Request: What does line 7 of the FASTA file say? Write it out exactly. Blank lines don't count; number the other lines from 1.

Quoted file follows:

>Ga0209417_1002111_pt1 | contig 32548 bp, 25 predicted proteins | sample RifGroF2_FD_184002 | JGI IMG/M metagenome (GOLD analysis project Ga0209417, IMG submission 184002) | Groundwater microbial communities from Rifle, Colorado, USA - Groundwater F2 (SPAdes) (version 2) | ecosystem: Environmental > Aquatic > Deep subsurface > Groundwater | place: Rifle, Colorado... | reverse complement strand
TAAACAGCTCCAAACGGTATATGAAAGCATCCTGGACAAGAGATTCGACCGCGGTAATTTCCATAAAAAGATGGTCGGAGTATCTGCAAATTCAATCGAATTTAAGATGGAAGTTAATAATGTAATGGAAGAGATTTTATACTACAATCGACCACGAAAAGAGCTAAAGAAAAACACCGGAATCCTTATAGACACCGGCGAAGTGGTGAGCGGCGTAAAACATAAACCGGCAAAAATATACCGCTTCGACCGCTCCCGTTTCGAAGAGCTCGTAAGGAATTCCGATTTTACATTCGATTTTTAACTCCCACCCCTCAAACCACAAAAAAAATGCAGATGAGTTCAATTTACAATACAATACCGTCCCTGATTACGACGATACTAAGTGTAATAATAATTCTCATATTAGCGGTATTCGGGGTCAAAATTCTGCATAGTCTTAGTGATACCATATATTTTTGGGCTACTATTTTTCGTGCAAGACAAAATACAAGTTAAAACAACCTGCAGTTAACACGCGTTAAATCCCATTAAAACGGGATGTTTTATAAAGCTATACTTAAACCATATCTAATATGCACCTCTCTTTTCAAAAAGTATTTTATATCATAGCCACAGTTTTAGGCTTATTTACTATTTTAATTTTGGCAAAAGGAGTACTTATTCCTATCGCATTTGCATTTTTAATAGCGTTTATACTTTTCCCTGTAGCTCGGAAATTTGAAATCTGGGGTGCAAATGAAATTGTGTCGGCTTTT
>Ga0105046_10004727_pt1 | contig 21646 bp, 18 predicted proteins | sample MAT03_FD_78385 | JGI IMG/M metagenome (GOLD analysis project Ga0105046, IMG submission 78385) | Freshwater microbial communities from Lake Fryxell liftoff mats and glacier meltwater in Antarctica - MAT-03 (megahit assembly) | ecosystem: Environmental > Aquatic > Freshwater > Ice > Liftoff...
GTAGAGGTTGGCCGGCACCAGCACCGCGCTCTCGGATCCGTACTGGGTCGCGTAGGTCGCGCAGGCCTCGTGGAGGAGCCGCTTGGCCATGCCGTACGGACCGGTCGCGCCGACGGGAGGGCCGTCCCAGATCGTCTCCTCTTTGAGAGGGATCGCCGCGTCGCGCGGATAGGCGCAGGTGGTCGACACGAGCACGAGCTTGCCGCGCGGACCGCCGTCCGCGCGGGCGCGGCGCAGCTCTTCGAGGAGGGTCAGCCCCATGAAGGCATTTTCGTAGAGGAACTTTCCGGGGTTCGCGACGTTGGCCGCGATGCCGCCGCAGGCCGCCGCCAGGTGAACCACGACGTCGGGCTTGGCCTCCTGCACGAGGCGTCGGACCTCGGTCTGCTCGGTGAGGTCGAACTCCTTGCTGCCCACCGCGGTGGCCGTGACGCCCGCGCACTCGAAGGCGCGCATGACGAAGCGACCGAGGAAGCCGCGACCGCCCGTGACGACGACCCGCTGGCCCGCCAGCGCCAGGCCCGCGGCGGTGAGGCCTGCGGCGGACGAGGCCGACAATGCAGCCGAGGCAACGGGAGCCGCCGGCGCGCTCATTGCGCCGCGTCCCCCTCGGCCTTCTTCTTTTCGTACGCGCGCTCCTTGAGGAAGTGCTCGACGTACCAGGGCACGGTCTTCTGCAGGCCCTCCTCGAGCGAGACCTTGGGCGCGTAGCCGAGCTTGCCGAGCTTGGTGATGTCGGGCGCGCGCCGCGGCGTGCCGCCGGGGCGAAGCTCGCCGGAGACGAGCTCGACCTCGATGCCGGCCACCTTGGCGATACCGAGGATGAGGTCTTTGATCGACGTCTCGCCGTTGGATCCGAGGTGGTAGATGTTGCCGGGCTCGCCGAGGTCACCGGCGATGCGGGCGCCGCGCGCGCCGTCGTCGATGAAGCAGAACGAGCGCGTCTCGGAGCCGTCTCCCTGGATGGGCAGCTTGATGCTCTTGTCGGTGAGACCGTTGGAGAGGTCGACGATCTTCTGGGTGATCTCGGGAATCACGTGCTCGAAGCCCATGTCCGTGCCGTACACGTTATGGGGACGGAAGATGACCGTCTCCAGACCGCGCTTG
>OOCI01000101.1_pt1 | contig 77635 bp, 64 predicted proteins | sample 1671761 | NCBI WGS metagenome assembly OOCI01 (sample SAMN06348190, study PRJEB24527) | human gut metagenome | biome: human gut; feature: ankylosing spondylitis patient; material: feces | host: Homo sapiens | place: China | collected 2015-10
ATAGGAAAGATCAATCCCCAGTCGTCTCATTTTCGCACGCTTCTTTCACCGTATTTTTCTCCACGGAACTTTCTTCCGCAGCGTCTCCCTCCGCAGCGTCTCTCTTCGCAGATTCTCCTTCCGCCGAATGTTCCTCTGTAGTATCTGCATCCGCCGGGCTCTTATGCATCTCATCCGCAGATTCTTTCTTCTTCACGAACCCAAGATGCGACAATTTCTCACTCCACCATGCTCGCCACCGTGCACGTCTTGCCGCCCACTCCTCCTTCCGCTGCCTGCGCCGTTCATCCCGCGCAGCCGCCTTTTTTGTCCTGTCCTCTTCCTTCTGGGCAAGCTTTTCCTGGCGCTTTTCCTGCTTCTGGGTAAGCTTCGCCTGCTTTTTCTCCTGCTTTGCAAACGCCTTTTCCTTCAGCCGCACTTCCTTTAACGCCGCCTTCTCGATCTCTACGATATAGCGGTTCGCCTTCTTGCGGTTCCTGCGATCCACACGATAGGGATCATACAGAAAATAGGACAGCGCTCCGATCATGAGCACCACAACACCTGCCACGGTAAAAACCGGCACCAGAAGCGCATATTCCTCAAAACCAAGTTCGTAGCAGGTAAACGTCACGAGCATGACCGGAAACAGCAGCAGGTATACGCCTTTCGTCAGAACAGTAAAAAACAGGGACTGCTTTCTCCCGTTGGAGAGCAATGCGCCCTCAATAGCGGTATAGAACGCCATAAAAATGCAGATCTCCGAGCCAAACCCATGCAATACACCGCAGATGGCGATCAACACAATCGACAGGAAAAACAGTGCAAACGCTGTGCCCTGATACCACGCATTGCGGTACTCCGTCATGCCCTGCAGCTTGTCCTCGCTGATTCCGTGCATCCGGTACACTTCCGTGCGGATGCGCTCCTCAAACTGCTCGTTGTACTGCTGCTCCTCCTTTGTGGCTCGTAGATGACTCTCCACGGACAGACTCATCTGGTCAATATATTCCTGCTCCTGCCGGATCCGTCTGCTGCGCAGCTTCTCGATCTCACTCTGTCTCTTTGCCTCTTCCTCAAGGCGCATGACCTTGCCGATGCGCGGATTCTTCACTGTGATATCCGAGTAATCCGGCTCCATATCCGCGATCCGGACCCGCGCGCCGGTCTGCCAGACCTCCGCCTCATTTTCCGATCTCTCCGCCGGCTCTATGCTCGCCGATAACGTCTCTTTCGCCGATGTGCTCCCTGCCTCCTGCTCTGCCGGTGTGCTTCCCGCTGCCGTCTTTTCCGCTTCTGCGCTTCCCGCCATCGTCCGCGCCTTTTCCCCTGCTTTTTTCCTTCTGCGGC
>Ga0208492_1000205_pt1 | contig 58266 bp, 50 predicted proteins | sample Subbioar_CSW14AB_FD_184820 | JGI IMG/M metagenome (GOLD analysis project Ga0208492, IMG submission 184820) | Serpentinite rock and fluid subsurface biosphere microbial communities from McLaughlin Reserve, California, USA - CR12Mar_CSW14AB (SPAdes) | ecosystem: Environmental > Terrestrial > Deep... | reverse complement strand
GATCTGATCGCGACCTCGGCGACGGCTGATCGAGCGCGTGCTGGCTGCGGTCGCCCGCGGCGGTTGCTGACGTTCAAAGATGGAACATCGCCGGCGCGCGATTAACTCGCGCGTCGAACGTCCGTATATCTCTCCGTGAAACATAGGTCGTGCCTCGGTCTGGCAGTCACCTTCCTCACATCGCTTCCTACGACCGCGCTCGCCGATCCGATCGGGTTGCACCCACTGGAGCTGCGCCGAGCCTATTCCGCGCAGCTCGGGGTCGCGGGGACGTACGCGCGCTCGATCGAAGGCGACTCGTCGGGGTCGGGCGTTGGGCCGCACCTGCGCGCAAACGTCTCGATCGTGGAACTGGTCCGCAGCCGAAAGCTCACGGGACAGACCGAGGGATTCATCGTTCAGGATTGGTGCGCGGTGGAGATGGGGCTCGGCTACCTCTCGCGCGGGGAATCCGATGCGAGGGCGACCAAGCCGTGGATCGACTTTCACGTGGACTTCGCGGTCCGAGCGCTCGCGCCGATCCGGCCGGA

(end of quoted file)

>Ga0208492_1000205_pt1 | contig 58266 bp, 50 predicted proteins | sample Subbioar_CSW14AB_FD_184820 | JGI IMG/M metagenome (GOLD analysis project Ga0208492, IMG submission 184820) | Serpentinite rock and fluid subsurface biosphere microbial communities from McLaughlin Reserve, California, USA - CR12Mar_CSW14AB (SPAdes) | ecosystem: Environmental > Terrestrial > Deep... | reverse complement strand